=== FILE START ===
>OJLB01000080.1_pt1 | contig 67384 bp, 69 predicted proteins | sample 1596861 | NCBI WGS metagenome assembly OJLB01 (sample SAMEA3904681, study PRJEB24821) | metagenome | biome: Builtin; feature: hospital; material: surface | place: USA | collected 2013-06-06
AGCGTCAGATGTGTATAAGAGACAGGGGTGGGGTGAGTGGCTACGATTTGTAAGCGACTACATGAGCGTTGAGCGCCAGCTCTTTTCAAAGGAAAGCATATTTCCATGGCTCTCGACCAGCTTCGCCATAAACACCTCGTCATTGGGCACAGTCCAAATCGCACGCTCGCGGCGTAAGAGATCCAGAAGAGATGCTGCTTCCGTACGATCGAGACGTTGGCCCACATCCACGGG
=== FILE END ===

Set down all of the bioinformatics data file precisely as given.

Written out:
>OJLB01000080.1_pt1 | contig 67384 bp, 69 predicted proteins | sample 1596861 | NCBI WGS metagenome assembly OJLB01 (sample SAMEA3904681, study PRJEB24821) | metagenome | biome: Builtin; feature: hospital; material: surface | place: USA | collected 2013-06-06
AGCGTCAGATGTGTATAAGAGACAGGGGTGGGGTGAGTGGCTACGATTTGTAAGCGACTACATGAGCGTTGAGCGCCAGCTCTTTTCAAAGGAAAGCATATTTCCATGGCTCTCGACCAGCTTCGCCATAAACACCTCGTCATTGGGCACAGTCCAAATCGCACGCTCGCGGCGTAAGAGATCCAGAAGAGATGCTGCTTCCGTACGATCGAGACGTTGGCCCACATCCACGGG